Thursday, October 29, 2009

Lend Me Your Ears

There are very few things in medicine that yield instantaneous results that please nearly everyone. The ones that do are usually quite simple.

Take the case of Mr. Barnes, who came in today unable to hear out of his left ear. He didn’t know why, but a single glance told me the whole story. Unknown to him, a swarm of honeybees had invaded his otic canal and constructed a very very very compact hive. It was dense, it was thick, and it was the color of the Big Mac Special Sauce when it’s had a chance to congeal a bit. (And for the record, I have eaten that.)

Most people don’t like the process of getting wax out of ears. It’s wet, repetitive work, an entry-level job serving as a rite of passage to doing more useful things such as taking rectal temperatures. However, I think its’ great fun. The trick is to dissolve away the wax just enough to create a small gap between the wall of the ear canal and plug. One you’ve got the hole, you irrigate the daylights out of the ear with warm water under high pressure (like generated by a squirt gun or a syringe with a plastic tip). If done right, the water flows through the gap and builds up pressure on the other side of the wax, and the cerumen (that’s the doctor cocktail party word for it, and why we can bill so much more than you) pops out whole for you to display to the astonished onlookers as the patient shouts out “I can HEAR! Thank the LORD!”

(The method also works with foreign bodies like pencil erasers. I know this because one of my other patients today was a young man who had just been named the “Most Inspirational” member of his high school class for his pastoral work. What he was inspired to do today was to place a pencil eraser on the sharp end of a pick-up stix and poke it in his ear to see what would happen. Using the above method, this popped out whole as well. I’ve been promised a “shout-out” in his next sermon. I’ll take all the heavenly points I can get…got a feeling I’m gonna need them someday.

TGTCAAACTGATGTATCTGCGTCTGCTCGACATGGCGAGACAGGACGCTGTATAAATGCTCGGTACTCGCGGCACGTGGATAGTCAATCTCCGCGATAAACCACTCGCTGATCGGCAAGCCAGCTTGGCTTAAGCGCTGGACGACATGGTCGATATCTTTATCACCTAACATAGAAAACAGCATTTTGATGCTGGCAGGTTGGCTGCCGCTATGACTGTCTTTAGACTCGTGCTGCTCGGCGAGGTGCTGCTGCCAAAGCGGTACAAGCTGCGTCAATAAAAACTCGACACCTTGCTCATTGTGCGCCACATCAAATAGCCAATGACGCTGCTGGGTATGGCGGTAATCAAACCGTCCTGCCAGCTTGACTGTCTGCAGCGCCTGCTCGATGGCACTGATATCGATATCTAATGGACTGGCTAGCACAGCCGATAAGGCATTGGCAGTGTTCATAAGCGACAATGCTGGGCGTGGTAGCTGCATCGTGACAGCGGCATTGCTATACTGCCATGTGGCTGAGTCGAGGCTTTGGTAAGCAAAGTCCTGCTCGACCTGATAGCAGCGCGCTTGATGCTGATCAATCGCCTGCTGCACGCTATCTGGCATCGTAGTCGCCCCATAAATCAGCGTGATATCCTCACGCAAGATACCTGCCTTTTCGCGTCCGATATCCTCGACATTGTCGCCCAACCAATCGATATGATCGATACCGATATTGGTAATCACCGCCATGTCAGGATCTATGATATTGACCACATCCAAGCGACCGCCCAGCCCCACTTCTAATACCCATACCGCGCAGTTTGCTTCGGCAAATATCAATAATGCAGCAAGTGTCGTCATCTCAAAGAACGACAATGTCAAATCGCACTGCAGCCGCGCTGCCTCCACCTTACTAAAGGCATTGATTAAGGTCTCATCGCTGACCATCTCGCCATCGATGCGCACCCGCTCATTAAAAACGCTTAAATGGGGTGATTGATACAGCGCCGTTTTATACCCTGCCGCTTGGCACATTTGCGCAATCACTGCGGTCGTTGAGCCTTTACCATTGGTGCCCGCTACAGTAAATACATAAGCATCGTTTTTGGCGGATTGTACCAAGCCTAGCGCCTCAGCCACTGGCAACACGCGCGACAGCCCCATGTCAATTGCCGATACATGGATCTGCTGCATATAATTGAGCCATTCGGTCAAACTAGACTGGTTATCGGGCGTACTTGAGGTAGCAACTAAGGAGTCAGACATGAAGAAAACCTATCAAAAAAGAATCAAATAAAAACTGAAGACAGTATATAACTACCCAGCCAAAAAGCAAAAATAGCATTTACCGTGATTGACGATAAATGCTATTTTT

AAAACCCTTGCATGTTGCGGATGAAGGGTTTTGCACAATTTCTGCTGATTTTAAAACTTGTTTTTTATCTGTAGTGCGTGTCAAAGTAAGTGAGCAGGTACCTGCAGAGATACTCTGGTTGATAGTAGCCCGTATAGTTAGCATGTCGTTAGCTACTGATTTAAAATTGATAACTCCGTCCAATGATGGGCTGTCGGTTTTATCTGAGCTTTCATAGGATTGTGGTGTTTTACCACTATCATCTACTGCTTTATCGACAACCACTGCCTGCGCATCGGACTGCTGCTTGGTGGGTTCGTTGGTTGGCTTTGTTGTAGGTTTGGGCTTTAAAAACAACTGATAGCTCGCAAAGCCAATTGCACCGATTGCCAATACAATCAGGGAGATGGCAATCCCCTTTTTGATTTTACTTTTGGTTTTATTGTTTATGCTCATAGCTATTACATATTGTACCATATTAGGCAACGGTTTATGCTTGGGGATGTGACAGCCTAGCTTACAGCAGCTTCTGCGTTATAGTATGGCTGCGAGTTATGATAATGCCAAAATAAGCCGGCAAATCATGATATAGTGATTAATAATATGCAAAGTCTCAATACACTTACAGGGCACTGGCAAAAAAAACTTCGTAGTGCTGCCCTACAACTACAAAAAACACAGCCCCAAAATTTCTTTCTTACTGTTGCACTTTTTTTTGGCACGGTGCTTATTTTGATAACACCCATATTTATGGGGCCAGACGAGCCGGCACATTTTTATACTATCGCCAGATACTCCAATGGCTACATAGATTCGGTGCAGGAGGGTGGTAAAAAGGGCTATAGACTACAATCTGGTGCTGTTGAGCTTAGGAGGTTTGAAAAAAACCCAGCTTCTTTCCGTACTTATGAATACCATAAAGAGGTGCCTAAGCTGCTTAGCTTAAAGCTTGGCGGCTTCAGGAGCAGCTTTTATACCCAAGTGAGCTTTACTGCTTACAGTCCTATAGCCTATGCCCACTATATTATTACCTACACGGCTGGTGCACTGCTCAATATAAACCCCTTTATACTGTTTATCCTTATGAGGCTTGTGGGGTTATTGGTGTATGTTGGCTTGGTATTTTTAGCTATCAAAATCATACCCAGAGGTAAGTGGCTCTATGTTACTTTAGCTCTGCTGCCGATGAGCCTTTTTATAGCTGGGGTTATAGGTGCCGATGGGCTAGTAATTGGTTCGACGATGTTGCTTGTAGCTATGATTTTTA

This effect is even more dramatic when both ears are affected. Let me serve as an example. About two years ago I started to have trouble hearing. I had a feeling like both of my ears were blocked, and having had some sinus problems in the past I figured it was just a chronic buildup of fluid in the middle ear. But weeks went by and a continual diet of decongestants never seemed to help. To be honest, it wasn’t all bad. I’d go to meeting where I knew I was going to be asked some question that I couldn’t answer, and the “I’m sorry, can’t hear well, got an ear problem” excuse gave me some extra leeway to respond eloquently to a question other than the one asked. But I was trying to pull this off one morning with a pediatrician in attendance, and in calling my bluff he suggested that I drop by the office later that day.

So at noon I’m sitting in a chair in his office, looking up at happy elephant stickers perambulating across the ceiling, getting my ears hosed out with a high-pressure squirt gun by two nurses who are trying, but not succeeding, to stifle a snicker at the predicament of the State Health Director. I have to tell you that the sensation of the ears getting cleared out was really quite amazing…one moment you simply hear a low rumble of the water shooting against the wax, then a second later you hear the roar of a tsunami wailing on your eardrum, along with some nausea and dizziness induced by the water’s chill. (This is known as the caloric response, for those of you keeping score). And for the first moments I could hear everything…the whine of the neon lights, the hum of the air handling system, the traffic in the parking lot…all the noises we filter out during our daily life because they’re just too common. It was mind-numbing, one of those moments when you are simply overwhelmed in a way that defies description, like when you come over a hilltop to see an unexpectedly glorious valley below. It’s a very transient feeling, a few seconds at best, and then your mind readapts to it’s usual mode of work. I don’t know that I’d go out of my way to do it again…at least not with the ear wax…but definitely an experiential moment of note.

Speaking of ears (hahahahaha), one of the other instant cures is getting a live bug out of an ear. The best method to resolve this problem (translated as the funniest mode) is the Pedal Technique. You place the patient in a dark room, and shine a light into the ear canal. Just like cockroaches on your kitchen counter, the bug will run from the light. It exits the ear canal and the patient jumps up screaming. The cockroach falls to the floor and the physician steps on it. That’ll be $40.00, please.

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